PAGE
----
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Devonport & North Head

North Head & Devonport

When we lived in Auckland North Head was one of my favourite spots to take visitors to get a perspective on the city from up high.  I know you can get higher in the sky tower but this is a better view and it’s all outdoors, there’s nothing between you and the sea air.  When we are back in town this is still one of my favourite places to go for an hour or two and appreciate again why the city is known as the city of sails.

The Devonport area is worth a visit for its quirky seaside village atmosphere, great views, beaches and an interesting history spanning volcanic eruptions, a pre-European Maori Pa, colonial settlement and war time defences.  The remnants of the past can still be seen in the area today.

Getting there

You can of course drive to Devonport and perhaps combine it with a visit to the North Shore beaches but one of the attractions for visitors to the city is the quick and easy ferry access.  Fuller Ferries run every 30 minutes from the historic ferry building in downtown Auckland.  It takes only 12 minutes to make the crossing and will cost $6.10 per adult.  If you don’t have time to take a day trip to one of the islands in the gulf this still gives you a chance to experience the city of sails from the water.

Custom House

What to do in Devonport

From the modern Devonport Ferry building turn right and it’s a short walk through to Devonport village.  The village is home to a number of galleries, restaurants, bars and cafes, most places have a really good vibe going so it’s definitely worth checking out a few.  If you wander around the streets for a while you’ll also get a feel for the older style village of impressive 19th century villas that have been restored and maintained largely sympathetically with their original design.

If you had turned left out of the ferry building you’d head towards the naval yards.  It’s New Zealand’s only naval base and has been in operation here since 1841.  In the photo below on the right hand edge you can see what I am fairly sure is the supply ship HNZMS Endeavour.  That I can say that with any confidence says far more about the limited number of boats operated by the New Zealand navy than it does about my military general knowledge.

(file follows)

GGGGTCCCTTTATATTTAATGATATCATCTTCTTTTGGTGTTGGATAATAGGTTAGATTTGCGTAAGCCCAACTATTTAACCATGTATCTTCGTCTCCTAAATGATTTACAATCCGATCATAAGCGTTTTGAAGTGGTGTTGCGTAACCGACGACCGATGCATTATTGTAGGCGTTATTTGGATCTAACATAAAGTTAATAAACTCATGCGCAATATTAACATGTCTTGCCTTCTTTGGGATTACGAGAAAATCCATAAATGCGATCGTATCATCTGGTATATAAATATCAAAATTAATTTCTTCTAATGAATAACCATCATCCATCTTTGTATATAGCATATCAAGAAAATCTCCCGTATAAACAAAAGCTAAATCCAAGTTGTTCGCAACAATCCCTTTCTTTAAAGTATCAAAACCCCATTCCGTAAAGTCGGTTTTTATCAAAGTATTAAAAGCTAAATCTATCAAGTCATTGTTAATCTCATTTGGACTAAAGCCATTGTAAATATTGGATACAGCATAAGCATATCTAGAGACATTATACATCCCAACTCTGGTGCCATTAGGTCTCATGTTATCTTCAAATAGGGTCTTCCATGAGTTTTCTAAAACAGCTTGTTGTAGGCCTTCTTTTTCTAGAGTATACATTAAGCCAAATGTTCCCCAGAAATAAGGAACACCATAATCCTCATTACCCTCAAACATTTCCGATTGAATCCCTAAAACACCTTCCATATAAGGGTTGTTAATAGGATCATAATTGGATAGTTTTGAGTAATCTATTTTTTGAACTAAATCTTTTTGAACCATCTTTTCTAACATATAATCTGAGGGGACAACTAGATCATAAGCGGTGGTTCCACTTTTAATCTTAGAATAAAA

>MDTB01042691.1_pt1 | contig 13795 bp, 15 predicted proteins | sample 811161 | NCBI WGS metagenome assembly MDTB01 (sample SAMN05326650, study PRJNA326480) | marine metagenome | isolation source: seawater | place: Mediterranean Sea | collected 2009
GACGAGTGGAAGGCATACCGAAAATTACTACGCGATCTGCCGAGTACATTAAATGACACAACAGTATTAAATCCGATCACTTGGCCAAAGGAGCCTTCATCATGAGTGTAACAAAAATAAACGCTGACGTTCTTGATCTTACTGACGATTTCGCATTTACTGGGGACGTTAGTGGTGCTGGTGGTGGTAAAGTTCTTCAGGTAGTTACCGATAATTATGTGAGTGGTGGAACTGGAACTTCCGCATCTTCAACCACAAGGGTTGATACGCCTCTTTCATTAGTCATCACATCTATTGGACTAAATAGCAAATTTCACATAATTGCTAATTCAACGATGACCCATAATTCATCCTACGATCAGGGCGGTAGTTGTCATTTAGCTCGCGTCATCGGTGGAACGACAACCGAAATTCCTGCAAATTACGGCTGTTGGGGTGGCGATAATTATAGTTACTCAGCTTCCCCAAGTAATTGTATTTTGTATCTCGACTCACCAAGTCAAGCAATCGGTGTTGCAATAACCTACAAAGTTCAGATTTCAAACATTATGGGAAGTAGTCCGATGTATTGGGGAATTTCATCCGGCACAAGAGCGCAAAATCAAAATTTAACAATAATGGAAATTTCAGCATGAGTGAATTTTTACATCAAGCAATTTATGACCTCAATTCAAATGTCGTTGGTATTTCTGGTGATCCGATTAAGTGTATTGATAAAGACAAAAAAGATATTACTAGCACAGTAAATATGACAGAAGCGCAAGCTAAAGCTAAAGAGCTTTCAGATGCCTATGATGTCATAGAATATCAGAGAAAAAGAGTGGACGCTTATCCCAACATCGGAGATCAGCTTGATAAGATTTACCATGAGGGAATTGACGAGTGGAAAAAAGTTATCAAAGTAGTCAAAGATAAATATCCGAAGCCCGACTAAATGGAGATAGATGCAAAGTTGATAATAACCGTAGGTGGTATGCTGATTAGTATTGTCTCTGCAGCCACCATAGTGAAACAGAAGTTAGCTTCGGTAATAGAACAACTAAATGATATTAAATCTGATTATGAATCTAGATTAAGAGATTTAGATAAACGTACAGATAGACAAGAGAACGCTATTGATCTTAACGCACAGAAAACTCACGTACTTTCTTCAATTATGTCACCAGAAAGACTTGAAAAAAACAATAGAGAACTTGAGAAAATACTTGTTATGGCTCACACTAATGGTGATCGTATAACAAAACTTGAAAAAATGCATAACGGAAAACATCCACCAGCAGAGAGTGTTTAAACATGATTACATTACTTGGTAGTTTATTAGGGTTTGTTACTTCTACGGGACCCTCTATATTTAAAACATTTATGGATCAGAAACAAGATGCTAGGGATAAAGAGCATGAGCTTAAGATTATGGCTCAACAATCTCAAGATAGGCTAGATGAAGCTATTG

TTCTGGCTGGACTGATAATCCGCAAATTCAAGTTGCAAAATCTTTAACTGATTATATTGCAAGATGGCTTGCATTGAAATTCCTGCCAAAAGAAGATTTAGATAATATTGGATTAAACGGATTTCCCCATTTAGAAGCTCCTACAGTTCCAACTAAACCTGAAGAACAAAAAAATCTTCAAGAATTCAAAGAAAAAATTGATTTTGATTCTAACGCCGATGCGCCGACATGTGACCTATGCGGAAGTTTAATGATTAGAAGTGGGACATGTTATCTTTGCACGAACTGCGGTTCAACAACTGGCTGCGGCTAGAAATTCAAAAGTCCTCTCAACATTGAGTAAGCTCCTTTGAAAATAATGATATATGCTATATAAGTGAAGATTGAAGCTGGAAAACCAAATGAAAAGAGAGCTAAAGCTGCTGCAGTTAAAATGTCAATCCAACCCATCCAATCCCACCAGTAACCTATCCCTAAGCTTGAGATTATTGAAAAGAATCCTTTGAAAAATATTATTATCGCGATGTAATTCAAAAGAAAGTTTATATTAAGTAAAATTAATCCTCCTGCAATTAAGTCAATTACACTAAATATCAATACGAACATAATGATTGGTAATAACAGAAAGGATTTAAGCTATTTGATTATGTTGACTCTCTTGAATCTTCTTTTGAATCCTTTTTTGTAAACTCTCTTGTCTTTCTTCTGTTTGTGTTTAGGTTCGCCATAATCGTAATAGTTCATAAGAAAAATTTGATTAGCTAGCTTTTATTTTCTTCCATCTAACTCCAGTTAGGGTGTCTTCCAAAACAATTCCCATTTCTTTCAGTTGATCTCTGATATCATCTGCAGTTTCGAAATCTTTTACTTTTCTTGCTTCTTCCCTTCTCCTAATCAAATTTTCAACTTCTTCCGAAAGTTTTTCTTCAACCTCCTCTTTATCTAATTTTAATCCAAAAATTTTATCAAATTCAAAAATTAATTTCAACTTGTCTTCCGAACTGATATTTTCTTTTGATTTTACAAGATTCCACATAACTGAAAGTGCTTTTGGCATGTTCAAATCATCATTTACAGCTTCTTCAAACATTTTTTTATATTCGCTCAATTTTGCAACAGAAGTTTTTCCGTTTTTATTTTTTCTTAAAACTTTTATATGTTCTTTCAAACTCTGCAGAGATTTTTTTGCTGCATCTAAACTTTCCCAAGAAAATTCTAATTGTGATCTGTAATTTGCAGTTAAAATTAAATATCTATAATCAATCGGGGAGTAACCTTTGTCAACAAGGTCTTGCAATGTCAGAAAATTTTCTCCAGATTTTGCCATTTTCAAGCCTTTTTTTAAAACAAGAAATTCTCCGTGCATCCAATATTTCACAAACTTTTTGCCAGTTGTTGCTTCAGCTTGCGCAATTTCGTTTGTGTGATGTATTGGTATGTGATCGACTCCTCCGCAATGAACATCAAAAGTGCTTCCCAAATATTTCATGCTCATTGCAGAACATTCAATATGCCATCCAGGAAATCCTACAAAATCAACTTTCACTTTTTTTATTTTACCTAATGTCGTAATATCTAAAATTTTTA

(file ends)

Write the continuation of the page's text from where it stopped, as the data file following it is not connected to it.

View over Devonport

 

There are 5 beaches in walking distance of the ferry building; Stanley Bay, Devonport Beach, Torpedo Bay, Cheltenham Beach and Narrowneck Beach.  Of these Cheltenham and Narrowneck which face out into the gulf with great views of Rangitoto Island would be my favourite but the harbour beaches are nice for a walk and a relax.

Exploring North Head

The other thing to do while you are here is to walk to Maungauika or North Head.  North head was formed during a series of volcanic eruptions around 50,000 years ago making it one of the older volcanic cones in Auckland.   Maungauika is the Maori name, maunga means mountain so the name means mountain of Uika.  It comes from a traditional Maori legend

You can wander all over the mountain but there are 3 walking trails to explore depending on your interests and how much you like climbing.  This map of North Head from the Department of Conservation shows it clearly.  Each of the tracks are about a kilometre long but if you plan on doing 2-3 you won’t walk the whole distance as they do join together and overlap.

The coastal loop